Strathclyde researchers work with patients and NHS Lanarkshire clinician to raise awareness of breast cancer

Young people sharing a coffee and talking

Researchers from the University of Strathclyde are holding a three-part storytelling workshop to learn more about the public’s experiences of breast cancer and promote awareness of breast cancer via the medium of oral history and storytelling.

The ‘Recounting the Untold Stories of Breast Cancer: Narratives from the Patient, Clinician and Scientist Perspective’ event series is funded by the University of Strathclyde Engineering and Physical Sciences Research Council Impact Acceleration Fund as a part of its Health and Care Futures initiative.

Through its Health and Care Futures activity, Strathclyde is working with NHS Lanarkshire as a key strategic partner and beyond to promote the delivery of new models of care focusing on prevention, and empowering individuals and populations to live as well as possible at home and in their communities.

The three storytelling workshop sessions will take place at the Summerlee Museum of Scottish Industrial Life in Coatbridge on Tuesday 2 August (5-8 pm), Thursday 18 August (10-3 pm) and Sunday 4 September (4:30-7:30 pm).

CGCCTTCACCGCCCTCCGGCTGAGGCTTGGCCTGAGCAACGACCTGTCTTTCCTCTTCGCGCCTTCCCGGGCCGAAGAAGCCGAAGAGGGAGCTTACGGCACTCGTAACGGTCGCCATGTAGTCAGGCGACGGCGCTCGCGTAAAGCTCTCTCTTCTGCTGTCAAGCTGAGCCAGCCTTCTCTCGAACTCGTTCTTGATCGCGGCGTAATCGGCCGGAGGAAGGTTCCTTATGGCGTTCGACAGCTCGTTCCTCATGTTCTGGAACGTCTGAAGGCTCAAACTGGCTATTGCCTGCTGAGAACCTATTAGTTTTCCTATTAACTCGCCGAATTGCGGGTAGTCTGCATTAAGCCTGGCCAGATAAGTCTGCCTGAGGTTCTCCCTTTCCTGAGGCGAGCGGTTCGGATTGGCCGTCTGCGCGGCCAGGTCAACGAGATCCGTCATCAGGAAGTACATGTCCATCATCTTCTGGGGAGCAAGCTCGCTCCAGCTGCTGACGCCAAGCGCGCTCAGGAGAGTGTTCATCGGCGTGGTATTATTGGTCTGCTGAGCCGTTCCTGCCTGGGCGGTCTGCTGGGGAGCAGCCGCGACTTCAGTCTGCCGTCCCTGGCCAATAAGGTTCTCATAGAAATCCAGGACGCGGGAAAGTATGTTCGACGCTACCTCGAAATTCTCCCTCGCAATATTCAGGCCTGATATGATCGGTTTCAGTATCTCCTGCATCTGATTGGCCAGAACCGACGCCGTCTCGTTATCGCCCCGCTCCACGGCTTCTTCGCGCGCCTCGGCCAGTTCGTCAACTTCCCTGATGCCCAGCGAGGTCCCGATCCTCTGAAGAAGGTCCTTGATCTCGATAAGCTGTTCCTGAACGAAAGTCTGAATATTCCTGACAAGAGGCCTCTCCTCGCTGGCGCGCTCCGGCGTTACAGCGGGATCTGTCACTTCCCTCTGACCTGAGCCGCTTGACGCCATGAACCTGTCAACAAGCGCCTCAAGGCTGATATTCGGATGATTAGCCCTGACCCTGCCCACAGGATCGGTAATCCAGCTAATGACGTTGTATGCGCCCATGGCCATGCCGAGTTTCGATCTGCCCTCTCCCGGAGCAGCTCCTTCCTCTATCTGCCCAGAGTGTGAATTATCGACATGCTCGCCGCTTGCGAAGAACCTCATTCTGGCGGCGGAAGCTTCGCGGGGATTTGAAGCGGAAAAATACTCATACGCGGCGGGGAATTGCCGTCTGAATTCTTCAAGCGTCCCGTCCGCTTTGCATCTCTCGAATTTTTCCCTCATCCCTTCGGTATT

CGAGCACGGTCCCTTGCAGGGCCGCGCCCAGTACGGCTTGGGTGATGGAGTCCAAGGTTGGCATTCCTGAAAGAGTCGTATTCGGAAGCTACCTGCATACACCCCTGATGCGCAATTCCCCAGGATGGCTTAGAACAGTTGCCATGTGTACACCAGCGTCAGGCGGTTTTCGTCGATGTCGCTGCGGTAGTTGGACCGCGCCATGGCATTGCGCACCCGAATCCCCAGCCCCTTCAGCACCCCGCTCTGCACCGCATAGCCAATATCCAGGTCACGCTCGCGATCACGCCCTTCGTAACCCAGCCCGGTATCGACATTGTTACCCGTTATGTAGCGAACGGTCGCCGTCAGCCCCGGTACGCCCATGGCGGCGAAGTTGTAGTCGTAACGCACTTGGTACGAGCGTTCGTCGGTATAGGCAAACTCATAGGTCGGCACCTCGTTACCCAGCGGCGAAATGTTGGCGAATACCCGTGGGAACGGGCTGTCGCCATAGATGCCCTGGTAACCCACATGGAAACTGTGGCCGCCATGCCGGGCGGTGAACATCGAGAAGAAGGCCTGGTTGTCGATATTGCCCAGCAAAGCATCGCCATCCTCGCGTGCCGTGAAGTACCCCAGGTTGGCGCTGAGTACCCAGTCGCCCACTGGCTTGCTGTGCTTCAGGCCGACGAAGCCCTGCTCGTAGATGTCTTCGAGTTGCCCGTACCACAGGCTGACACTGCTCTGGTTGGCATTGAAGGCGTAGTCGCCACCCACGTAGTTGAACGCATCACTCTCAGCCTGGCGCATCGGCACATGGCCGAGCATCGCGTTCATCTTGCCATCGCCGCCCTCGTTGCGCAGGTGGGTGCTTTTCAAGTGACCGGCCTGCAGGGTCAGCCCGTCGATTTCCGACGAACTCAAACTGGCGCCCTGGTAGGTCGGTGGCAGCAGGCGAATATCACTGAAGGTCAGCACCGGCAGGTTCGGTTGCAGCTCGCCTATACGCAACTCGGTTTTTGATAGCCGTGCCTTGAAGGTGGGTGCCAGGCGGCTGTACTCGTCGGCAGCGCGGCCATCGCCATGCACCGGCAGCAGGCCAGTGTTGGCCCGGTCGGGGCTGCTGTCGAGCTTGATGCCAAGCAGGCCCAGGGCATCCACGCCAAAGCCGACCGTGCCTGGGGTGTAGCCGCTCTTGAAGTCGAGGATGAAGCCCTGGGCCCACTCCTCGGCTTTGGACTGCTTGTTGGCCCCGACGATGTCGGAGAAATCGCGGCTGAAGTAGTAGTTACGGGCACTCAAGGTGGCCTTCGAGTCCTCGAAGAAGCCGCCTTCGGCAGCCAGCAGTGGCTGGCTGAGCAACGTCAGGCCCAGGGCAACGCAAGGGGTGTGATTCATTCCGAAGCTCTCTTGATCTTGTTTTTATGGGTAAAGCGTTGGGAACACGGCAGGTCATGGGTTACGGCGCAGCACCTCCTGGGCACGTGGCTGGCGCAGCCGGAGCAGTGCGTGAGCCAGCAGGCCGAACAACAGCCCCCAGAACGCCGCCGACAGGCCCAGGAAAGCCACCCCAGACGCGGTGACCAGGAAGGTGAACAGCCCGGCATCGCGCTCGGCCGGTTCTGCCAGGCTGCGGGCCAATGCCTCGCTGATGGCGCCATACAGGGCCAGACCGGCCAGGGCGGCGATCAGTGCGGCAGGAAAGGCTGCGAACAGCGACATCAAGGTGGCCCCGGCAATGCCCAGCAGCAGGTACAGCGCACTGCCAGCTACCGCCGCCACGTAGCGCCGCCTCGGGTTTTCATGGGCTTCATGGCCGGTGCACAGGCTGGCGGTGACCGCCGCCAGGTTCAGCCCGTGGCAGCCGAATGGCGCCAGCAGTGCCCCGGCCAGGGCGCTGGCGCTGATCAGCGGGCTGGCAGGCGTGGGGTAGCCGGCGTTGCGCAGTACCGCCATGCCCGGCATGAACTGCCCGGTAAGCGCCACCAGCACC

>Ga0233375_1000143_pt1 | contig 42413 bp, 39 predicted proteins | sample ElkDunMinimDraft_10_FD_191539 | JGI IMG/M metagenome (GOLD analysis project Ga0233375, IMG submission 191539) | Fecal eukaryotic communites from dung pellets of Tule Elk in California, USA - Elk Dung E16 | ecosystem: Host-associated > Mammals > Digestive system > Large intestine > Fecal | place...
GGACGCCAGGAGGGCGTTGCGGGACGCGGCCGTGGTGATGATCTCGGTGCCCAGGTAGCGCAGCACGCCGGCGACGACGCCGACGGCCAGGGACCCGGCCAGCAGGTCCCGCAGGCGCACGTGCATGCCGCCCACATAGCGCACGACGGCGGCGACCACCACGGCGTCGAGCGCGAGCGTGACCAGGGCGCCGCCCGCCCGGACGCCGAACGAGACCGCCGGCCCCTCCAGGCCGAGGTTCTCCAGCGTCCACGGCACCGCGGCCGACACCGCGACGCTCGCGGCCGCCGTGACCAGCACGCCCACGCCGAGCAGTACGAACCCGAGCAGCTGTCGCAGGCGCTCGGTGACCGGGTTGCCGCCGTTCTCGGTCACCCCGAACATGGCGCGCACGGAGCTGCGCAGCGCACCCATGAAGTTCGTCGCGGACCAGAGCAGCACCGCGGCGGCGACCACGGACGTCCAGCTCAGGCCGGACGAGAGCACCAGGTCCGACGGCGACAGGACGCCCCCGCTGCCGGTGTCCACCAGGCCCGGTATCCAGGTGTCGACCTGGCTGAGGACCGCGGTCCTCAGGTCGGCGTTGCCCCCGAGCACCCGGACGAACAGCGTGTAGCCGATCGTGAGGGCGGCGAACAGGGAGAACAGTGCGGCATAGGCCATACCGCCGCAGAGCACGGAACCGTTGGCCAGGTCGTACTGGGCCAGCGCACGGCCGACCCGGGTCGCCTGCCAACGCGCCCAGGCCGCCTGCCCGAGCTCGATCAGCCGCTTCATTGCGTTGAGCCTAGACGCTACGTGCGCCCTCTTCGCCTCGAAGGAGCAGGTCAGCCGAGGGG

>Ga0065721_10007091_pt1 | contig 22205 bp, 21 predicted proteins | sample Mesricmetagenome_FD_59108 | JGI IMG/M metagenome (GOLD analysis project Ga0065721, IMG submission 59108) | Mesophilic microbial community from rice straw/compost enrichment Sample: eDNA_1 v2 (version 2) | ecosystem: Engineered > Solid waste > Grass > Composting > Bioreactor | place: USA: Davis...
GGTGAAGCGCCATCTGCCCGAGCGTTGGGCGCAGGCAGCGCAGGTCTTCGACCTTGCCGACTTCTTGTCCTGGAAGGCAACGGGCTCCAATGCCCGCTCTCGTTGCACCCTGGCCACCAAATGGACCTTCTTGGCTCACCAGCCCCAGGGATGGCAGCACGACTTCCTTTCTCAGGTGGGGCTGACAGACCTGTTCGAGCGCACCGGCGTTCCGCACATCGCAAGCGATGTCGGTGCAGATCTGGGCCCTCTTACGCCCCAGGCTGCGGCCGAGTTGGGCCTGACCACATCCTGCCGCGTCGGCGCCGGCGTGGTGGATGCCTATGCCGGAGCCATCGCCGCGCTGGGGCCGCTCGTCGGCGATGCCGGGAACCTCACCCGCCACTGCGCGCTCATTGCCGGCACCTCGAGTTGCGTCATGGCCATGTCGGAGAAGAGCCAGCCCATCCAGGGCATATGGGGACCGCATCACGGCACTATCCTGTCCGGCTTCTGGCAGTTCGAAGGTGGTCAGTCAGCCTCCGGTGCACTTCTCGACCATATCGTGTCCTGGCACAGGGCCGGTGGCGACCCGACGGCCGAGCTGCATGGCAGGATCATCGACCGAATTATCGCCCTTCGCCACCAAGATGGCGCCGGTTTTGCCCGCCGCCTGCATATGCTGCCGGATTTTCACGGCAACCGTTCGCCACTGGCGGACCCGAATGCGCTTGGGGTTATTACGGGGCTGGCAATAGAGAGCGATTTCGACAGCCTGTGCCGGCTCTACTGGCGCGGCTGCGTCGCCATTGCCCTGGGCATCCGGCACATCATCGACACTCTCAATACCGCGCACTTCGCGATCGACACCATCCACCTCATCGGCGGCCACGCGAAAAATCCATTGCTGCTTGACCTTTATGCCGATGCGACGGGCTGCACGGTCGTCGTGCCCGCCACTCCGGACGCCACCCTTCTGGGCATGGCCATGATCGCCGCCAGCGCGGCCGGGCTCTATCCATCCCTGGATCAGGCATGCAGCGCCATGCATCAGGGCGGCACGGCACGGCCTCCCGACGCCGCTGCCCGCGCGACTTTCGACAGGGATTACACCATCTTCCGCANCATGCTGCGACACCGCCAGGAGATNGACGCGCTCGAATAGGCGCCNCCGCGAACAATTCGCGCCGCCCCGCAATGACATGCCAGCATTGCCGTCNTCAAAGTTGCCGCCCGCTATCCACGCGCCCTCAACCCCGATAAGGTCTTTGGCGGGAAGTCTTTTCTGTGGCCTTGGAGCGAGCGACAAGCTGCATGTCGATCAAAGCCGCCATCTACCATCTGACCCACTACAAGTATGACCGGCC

Informal environment

Dr Zahra Rattray, a senior lecturer in the Strathclyde Institute of Pharmacy and Biomedical Sciences (SIPBS), who researches breast cancer, is the lead academic host on the initiative. She will be working closely with SIPBS colleagues Dr Margaret Cunningham and Dr Nicholas Rattray; Mrs Alison Lannigan, a consultant breast surgeon from NHS Lanarkshire; Allison Galbraith, of the Scottish Storytelling Centre; and Dr Yvonne McFadden, co-director of the Scottish Oral History Centre, to deliver this workshop series.

Dr Rattray said: “The aim of the project is to break down the silos between the patient with breast cancer receiving treatment, the clinician delivering their care, and the researcher seeking new cures for breast cancer in laboratories. We want to hear from patients, carers, relatives, clinicians and scientists, and their experiences of breast cancer.

“Storytelling provides an informal environment to achieve this goal and makes the voices and perspectives of everyone heard. Beyond the event, we will share the legacy of the stories captured through podcasts and an exhibition of the outputs via the Engage with Strathclyde and Images of Research events to raise awareness of breast cancer and how Strathclyde and its partnership with NHS Lanarkshire will contribute to improving patient outcomes in the years to come.”

Mrs Lannigan said: “The clinicians from the breast service in NHS Lanarkshire are excited to be collaborating with the University of Strathclyde in this initiative and we are delighted that there has been an enthusiastic response from our patients to tell their stories and take part in the workshops.”

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